Something needed to change, but I’m not convinced that removing the ban altogether is the right solution.

    • I pretty much agree with you on that.

      Sure, using the “disrepute” for any cases where the FIA feels it was done wrong might work.

      But it is another rule that will only work depending on circumstances and people involved, which is a bad thing for any sport or society.

    • Burnout said on 10th December 2010, 17:38

      +1

      We don’t need another generation of Eddie Irvines. But like you say, it’s impossible to police.

  4. Well at least they are going to do something about teams who cause problems for the sport. But I still think there needs to be a proper rule out there concerning teams which tell their drivers to switch positions. The team orders rule just needed more clarity, it needed to say what team orders are acceptable, and which team orders are not.

    • mateuss said on 10th December 2010, 17:32

      I think the word ‘team orders’ should be dropped from the rules but not the rule itself. It could go something like ‘…any information or gestures given to a driver that would lead him to make a decision to swap positions with his team mate is forbidden…’. That would make the rule more specific and policeable.

      I’am thoroughly disappointed for the decision to drop the rule.

      • DeadManWoking said on 10th December 2010, 18:06

        That would make the rule more specific and policeable.

        No it wouldn’t. There is still no way to prove which information or gestures are significant and what they meant, you would still have the same unenforcable rule you had in the past.

        • mateuss said on 10th December 2010, 18:29

          You don’t need to know what information meant what, if drivers swap positions then by that definition you could punish the team even for showing the split time on the pitboard or any radio message.

          • DeadManWoking said on 10th December 2010, 18:44

            Driver’s swapping positions is the definition of racing, by your rules a driver can never pass his team mate without the team being punished for it.

          • mateuss said on 10th December 2010, 21:59

            Well I mean ‘let past’, going half throttle for a half of a straight is somewhat obvious.

          • DeadManWoking said on 10th December 2010, 22:14

            Yes it is but you can always make a small “mistake” and run wide in a corner letting your team mate slip through. Who will judge whether this was a legal pass and based on what information?? The point is that the whole Team Order business is unenforcable, no matter how you define the rule the Teams will find a wayt around it. Better just to scrap the whole thing.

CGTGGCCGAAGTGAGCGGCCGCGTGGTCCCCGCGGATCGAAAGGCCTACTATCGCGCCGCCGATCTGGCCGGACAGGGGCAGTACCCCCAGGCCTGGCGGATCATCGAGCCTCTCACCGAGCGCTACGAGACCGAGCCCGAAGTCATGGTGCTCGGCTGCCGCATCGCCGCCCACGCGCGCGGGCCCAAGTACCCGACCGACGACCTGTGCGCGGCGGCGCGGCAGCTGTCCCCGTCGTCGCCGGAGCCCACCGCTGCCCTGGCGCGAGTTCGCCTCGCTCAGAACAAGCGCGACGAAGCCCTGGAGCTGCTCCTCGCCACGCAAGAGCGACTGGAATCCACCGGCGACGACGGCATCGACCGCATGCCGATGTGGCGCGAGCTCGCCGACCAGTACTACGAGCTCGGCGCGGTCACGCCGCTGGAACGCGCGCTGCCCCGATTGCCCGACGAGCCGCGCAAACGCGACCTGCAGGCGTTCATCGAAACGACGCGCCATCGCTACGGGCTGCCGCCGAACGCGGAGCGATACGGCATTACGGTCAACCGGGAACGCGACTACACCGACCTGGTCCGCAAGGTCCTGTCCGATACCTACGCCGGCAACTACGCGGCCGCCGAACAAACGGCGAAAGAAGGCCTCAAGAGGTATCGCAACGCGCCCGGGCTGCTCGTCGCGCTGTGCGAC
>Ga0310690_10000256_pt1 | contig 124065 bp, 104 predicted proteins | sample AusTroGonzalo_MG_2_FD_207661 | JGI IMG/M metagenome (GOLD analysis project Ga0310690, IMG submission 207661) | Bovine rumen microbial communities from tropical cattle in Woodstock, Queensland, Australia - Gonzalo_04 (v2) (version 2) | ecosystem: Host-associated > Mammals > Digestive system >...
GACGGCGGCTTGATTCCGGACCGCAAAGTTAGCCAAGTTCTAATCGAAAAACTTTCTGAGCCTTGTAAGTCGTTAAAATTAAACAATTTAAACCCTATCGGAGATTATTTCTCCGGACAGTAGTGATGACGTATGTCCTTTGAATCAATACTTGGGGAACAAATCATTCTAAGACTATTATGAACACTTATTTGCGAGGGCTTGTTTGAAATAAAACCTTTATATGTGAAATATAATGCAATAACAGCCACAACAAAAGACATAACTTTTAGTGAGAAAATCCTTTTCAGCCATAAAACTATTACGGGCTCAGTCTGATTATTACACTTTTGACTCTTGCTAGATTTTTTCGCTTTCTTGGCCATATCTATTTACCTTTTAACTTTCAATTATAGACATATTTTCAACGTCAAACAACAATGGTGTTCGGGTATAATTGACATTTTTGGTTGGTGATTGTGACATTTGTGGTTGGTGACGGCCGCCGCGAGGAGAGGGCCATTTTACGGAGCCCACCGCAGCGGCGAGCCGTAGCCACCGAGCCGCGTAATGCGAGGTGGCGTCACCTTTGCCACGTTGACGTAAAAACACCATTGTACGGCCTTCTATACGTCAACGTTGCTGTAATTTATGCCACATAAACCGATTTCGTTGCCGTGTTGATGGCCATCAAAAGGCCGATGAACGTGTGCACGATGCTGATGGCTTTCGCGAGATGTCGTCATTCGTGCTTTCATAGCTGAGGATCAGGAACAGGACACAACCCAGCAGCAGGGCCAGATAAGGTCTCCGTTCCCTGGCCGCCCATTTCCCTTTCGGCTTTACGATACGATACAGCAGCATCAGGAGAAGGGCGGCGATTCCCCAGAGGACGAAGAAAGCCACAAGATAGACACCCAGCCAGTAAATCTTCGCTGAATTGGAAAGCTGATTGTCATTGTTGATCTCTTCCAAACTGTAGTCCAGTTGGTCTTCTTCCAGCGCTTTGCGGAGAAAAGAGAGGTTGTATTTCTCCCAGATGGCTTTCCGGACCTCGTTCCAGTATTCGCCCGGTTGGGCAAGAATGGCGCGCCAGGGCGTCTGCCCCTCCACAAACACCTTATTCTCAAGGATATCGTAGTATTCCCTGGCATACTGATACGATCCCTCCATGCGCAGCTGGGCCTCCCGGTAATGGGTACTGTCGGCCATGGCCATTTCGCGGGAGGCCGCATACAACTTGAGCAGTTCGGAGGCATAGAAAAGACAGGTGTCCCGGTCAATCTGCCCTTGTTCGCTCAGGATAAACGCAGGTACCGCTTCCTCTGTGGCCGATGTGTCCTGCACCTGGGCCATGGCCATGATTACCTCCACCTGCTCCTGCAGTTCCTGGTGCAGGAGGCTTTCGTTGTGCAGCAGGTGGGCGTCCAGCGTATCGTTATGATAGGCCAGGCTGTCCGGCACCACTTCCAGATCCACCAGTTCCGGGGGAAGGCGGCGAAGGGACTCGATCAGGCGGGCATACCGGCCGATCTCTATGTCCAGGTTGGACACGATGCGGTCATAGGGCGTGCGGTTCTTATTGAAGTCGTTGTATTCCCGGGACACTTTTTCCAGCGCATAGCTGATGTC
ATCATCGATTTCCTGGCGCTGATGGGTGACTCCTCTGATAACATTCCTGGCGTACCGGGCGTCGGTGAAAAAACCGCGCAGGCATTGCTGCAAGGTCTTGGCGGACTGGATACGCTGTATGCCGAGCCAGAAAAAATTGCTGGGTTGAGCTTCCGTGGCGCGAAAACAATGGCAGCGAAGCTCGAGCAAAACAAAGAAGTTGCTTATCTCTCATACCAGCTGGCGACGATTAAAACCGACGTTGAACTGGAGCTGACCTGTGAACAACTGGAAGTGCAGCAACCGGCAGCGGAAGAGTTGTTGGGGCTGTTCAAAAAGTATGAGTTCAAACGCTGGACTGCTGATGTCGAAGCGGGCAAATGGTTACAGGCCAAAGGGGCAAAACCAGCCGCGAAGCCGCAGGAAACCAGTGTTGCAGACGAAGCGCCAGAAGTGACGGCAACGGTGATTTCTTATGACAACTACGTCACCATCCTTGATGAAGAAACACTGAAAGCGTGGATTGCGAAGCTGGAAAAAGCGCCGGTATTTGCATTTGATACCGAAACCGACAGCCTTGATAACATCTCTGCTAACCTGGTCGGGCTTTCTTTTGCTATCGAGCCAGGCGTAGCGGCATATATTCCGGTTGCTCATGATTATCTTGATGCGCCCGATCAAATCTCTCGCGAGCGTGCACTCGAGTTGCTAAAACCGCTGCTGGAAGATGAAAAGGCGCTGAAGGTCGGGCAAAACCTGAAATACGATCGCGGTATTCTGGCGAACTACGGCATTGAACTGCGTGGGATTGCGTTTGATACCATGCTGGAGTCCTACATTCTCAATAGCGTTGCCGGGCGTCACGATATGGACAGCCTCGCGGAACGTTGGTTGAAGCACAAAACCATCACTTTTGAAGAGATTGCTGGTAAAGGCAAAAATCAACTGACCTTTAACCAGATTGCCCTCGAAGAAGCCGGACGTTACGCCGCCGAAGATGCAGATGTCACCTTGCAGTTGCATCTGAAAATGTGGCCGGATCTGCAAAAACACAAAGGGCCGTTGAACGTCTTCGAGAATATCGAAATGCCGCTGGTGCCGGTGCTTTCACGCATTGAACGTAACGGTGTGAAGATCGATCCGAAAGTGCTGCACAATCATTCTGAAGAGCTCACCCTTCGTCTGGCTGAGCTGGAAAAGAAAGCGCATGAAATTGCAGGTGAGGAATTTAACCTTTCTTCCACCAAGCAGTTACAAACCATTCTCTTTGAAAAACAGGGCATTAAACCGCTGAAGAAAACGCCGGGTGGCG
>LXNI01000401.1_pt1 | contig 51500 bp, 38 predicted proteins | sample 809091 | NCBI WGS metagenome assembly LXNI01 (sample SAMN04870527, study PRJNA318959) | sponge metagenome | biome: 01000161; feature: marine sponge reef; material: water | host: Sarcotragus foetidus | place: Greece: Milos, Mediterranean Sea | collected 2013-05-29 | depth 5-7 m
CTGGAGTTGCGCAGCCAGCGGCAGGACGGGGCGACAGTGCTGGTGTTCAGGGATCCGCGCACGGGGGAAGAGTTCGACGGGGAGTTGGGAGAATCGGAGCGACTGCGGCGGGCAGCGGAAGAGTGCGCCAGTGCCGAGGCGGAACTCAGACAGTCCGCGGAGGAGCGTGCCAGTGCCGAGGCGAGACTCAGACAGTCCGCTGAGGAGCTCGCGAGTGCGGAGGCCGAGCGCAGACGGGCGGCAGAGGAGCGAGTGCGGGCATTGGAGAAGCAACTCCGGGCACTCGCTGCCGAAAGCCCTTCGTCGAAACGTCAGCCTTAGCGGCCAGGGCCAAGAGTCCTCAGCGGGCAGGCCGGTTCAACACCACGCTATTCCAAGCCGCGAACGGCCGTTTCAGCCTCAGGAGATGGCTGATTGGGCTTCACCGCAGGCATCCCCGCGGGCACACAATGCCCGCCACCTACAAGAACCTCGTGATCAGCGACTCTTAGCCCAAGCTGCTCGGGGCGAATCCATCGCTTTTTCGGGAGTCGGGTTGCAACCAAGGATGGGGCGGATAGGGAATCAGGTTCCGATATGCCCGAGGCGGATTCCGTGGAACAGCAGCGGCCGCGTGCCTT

5. graigchq said on 10th December 2010, 15:40

    i just voted, now there is 46 votes for, and 45 against… i voted for.

    How much more divided can the community be over this issue?

  6. superted666 said on 10th December 2010, 15:40

    Wow,

    50% / 50% with 45 votes each. Must say i am surprised!

    • Dianna said on 10th December 2010, 17:30

      I just vote for yes,and the votes for yes are now more.You can have team orders but more in a subtle well planned way,you cannot NOT have team orders,it just doesn’t work.

  7. LuvinF1 said on 10th December 2010, 15:40

    “Teams will be reminded that any actions liable to bring the sport into disrepute …”

    The FIA have not come out and said that they are unequivocally allowing Team orders. They banned a rule that was at best difficult to prove, especially if everyone on the Team lies about it. A blatant act – such as one which interferes with the result of a race and produces a public outcry – can still be dealt with under Article 151c.

    • But Todt stated before, that he does not mind it being blatantly obvious. Instead he minds when the teams are not being open about it.

      That would mean that what Ferrari did ion Hockenheim would have been OK, if they had not lied and tried to convince us it was not a TO!

  8. wasiF1 (@wasif1) said on 10th December 2010, 15:43

    No, teams should not be allowed to use team orders.It was a mistake,yes it is a team sport, team-order should only be used when the other driver is out of contention not when he is still in a chance of fighting the WC.

    But one best thing is that the second driver may get angry & may do something crazy, we may hear a lot of ” Not bad for a number two driver”